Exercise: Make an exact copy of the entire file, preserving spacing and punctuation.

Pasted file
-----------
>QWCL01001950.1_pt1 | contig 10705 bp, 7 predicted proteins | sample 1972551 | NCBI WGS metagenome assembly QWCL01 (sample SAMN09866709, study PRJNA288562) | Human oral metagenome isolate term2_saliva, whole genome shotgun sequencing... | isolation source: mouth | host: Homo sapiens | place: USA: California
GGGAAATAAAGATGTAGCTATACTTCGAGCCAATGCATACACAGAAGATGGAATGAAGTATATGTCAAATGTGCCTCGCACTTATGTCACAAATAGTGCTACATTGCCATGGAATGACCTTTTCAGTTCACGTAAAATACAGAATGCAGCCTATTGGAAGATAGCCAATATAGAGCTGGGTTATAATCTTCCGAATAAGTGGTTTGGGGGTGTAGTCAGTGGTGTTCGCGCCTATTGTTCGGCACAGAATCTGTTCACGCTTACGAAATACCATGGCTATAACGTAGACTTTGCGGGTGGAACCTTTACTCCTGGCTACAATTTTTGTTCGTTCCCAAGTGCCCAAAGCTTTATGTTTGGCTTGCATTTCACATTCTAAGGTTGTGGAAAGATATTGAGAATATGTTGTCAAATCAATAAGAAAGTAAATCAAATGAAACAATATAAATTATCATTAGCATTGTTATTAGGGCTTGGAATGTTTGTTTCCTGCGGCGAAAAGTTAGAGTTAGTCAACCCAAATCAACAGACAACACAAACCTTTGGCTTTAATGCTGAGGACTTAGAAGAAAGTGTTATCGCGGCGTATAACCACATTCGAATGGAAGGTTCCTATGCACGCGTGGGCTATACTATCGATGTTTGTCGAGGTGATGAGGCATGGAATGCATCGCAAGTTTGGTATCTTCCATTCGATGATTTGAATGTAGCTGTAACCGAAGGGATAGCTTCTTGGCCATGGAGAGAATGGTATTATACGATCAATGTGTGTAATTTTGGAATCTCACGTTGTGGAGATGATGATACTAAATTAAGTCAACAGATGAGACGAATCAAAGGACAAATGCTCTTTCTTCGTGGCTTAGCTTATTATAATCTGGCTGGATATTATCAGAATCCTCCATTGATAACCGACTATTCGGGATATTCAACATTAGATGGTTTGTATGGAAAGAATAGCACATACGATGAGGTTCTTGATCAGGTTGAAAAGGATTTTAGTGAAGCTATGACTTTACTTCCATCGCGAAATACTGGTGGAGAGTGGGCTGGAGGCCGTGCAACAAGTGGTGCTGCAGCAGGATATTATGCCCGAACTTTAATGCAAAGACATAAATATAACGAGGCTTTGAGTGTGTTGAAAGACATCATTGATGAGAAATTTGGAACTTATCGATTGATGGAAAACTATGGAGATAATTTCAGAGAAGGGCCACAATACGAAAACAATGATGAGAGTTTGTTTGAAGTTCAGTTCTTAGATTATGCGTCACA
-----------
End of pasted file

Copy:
>QWCL01001950.1_pt1 | contig 10705 bp, 7 predicted proteins | sample 1972551 | NCBI WGS metagenome assembly QWCL01 (sample SAMN09866709, study PRJNA288562) | Human oral metagenome isolate term2_saliva, whole genome shotgun sequencing... | isolation source: mouth | host: Homo sapiens | place: USA: California
GGGAAATAAAGATGTAGCTATACTTCGAGCCAATGCATACACAGAAGATGGAATGAAGTATATGTCAAATGTGCCTCGCACTTATGTCACAAATAGTGCTACATTGCCATGGAATGACCTTTTCAGTTCACGTAAAATACAGAATGCAGCCTATTGGAAGATAGCCAATATAGAGCTGGGTTATAATCTTCCGAATAAGTGGTTTGGGGGTGTAGTCAGTGGTGTTCGCGCCTATTGTTCGGCACAGAATCTGTTCACGCTTACGAAATACCATGGCTATAACGTAGACTTTGCGGGTGGAACCTTTACTCCTGGCTACAATTTTTGTTCGTTCCCAAGTGCCCAAAGCTTTATGTTTGGCTTGCATTTCACATTCTAAGGTTGTGGAAAGATATTGAGAATATGTTGTCAAATCAATAAGAAAGTAAATCAAATGAAACAATATAAATTATCATTAGCATTGTTATTAGGGCTTGGAATGTTTGTTTCCTGCGGCGAAAAGTTAGAGTTAGTCAACCCAAATCAACAGACAACACAAACCTTTGGCTTTAATGCTGAGGACTTAGAAGAAAGTGTTATCGCGGCGTATAACCACATTCGAATGGAAGGTTCCTATGCACGCGTGGGCTATACTATCGATGTTTGTCGAGGTGATGAGGCATGGAATGCATCGCAAGTTTGGTATCTTCCATTCGATGATTTGAATGTAGCTGTAACCGAAGGGATAGCTTCTTGGCCATGGAGAGAATGGTATTATACGATCAATGTGTGTAATTTTGGAATCTCACGTTGTGGAGATGATGATACTAAATTAAGTCAACAGATGAGACGAATCAAAGGACAAATGCTCTTTCTTCGTGGCTTAGCTTATTATAATCTGGCTGGATATTATCAGAATCCTCCATTGATAACCGACTATTCGGGATATTCAACATTAGATGGTTTGTATGGAAAGAATAGCACATACGATGAGGTTCTTGATCAGGTTGAAAAGGATTTTAGTGAAGCTATGACTTTACTTCCATCGCGAAATACTGGTGGAGAGTGGGCTGGAGGCCGTGCAACAAGTGGTGCTGCAGCAGGATATTATGCCCGAACTTTAATGCAAAGACATAAATATAACGAGGCTTTGAGTGTGTTGAAAGACATCATTGATGAGAAATTTGGAACTTATCGATTGATGGAAAACTATGGAGATAATTTCAGAGAAGGGCCACAATACGAAAACAATGATGAGAGTTTGTTTGAAGTTCAGTTCTTAGATTATGCGTCACA